16 Jun

The George Floyd Short Story Competition – A statement from the NWS Board

Some concerns have been raised following the announcement of the George Floyd Short Story Competition.

“Why choose a man with a criminal record to front the competition?”

“Why, in fact, do we need to have this competition at all?”  

“Isn’t racial inequality more of an American problem?”

These are all fair questions and should be asked in a free society.  Life isn’t clear-cut.

George Floyd was not a perfect man. He had a criminal record and he did serve time. However, he also held down full-time jobs, mentored young men away from crime, tried to help ex-convicts back into work, and delivered meals to the infirm. In 2017 he helped film an anti-gun violence video.

George Floyd is the catalyst for change. He is the man whose death has sparked outrage and triggered an international movement for change. George captures not just the public attention, but is also an everyman who represents the many Black people who have lost their lives to heavy handed police tactics. He is our namesake not because he was perfect, but because of his very imperfection. George Floyd’s cause of death is listed as “cardiopulmonary arrest complicating law enforcement subdual, restraint and neck compression.” His heart stopped as police restrained him and compressed his neck.

It has been alleged that George used a forged $20 note to buy a cigarette; this has been given as the reason for the restraint. George Floyd was not charged or tried.  

Derek Chauvin, the Minneapolis Law Enforcement Officer who killed George Floyd has been charged and will be tried for second-degree murder, third-degree murder and second-degree manslaughter.

And there, once again, the disparity and systemic racism is high-lighted. The difference is this time it was filmed for the world to see. Who are we to judge a man? We rely on the courts and the judicial system to make these critical decisions. Unfortunately, this systemic racism and discrimination is experienced by thousands of BAME people.

Nottingham Writers Studio, along with thousands of others across the globe, do not believe that the actions of Derek Chauvinwere were a justified use of deadly force.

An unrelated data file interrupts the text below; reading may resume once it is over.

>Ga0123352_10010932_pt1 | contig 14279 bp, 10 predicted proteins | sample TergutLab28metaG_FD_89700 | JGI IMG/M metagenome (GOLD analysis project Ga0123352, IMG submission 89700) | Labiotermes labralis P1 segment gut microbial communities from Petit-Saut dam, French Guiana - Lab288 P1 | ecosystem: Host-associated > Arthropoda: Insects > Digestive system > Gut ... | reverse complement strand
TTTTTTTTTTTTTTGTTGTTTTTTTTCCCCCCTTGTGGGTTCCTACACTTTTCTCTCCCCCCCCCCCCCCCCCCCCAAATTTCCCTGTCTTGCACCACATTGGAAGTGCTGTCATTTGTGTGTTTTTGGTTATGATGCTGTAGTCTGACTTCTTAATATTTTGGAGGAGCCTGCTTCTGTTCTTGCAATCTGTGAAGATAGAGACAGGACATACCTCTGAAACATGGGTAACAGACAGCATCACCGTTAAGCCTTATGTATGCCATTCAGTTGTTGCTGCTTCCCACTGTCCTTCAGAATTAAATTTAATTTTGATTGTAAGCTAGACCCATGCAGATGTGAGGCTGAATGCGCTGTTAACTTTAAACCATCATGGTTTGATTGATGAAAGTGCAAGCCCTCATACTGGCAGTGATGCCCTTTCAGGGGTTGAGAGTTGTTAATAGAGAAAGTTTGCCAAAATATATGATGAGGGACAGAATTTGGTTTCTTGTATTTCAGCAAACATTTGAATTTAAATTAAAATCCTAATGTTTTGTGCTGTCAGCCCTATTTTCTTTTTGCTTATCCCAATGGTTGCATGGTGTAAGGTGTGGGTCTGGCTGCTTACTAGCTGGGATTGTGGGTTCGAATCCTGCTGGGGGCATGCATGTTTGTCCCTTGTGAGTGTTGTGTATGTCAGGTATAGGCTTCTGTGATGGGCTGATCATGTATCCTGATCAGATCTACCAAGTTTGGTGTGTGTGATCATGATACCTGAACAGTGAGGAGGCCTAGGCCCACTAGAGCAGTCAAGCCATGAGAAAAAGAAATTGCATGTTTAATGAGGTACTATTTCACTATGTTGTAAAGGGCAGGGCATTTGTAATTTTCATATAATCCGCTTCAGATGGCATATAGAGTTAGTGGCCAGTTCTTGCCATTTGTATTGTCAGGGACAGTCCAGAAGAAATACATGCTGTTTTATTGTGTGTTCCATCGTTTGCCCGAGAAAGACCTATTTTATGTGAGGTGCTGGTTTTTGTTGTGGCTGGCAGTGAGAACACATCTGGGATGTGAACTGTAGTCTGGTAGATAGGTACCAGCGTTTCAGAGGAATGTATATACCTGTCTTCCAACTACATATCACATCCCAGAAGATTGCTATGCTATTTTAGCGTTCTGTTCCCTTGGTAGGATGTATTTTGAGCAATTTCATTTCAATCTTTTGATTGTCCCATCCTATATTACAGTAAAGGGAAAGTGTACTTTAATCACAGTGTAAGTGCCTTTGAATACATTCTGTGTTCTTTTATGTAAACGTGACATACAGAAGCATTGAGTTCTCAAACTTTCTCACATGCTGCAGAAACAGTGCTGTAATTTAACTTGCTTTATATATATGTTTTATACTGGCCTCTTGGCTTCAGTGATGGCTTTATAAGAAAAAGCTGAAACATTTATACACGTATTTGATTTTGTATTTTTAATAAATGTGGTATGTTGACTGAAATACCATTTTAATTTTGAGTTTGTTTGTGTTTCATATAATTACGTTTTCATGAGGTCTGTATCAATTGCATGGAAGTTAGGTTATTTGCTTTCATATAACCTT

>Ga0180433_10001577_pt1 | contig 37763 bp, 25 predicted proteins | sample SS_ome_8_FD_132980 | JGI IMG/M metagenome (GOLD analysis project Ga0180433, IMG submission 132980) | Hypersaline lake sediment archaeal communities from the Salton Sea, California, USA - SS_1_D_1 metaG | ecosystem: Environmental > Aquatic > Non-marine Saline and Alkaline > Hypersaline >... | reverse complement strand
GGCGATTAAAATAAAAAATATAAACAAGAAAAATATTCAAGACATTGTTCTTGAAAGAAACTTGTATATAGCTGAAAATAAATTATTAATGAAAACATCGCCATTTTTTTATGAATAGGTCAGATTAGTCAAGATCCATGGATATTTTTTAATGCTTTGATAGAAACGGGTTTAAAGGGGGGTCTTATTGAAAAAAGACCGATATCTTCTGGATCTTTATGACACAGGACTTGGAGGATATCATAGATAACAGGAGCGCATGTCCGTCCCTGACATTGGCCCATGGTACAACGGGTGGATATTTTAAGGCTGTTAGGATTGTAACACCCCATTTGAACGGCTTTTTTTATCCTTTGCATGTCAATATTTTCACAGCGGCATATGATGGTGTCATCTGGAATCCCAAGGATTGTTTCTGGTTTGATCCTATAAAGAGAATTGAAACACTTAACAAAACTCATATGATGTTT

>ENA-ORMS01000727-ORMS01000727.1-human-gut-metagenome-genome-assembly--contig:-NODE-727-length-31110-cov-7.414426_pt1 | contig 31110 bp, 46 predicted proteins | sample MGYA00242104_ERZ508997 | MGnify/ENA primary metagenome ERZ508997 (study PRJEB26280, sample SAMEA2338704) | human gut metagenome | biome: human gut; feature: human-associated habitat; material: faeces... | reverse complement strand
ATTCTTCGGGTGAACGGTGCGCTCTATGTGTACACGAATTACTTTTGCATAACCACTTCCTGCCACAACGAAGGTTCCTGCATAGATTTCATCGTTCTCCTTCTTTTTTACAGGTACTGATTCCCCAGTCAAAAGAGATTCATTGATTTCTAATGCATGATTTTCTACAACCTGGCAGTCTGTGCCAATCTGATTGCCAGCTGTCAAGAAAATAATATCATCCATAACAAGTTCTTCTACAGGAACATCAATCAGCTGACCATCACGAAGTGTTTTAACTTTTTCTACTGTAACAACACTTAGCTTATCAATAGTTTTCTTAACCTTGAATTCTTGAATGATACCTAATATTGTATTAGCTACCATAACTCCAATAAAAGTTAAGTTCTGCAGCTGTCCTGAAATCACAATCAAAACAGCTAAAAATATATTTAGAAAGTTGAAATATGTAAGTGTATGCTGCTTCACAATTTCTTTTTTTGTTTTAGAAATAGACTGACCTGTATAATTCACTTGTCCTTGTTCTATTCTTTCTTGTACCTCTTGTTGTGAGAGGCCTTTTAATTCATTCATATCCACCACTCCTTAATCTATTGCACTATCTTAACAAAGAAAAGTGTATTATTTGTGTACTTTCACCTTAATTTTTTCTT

The Independent reports that more than a dozen members of the Minneapolis police department have condemned their former colleague Derek Chauvin in an open letter on the death of George Floyd:  “Derek Chauvin failed as a human and stripped George Floyd of his dignity and life. This is not who we are,”

Ava Deverney’s documentary ‘13’ (2010) highlights some stark statistics – that African Americans make up 6.5% of the American population but 40.2% of the prison populace. White males have a 1 in 17 chance of ending up behind bars; for black males it is 1 in 3.  

How does that compare with the UK?  

The Guardian published an article highlighting the police brutality of the deaths relating to people in police custody, including: Christopher Alder, Sean Rigg, Kingsley Burrell, Simeon Francis.  

“It is true that many other people die in police custody, but black people account for 8% of these deaths, while accounting for only 3% of the population. They are dying disproportionately and the perception remains that race leads to a different outcome, which is often premature death.”  

The article continues to state that:

“A David Cameron-commissioned report by David Lammy found in 2017 that the colour of your skin has a measurable impact on how you are treated at every stage in the justice system.”

As for the competition itself, there is sadly a racial imbalance in the publishing industry. BAME make up 13% of the British population, but only 6% of published authors. Additionally, while 25% of English school children are identified as BAME only 4% of YA fiction contains a BAME character, and only 1% feature a BAME main character. 

At the studio we think this is not only a disservice to the BAME community, but also to ourselves. Robbing the publishing industry of a rich vein of stories and experiences. As such it is our hope that by running this event, we can do our own small part to help rectify this imbalance.

This post was a written collaboration by NWS Directors, and its posting is given full support by all members of the NWS Board and staff.

Related Posts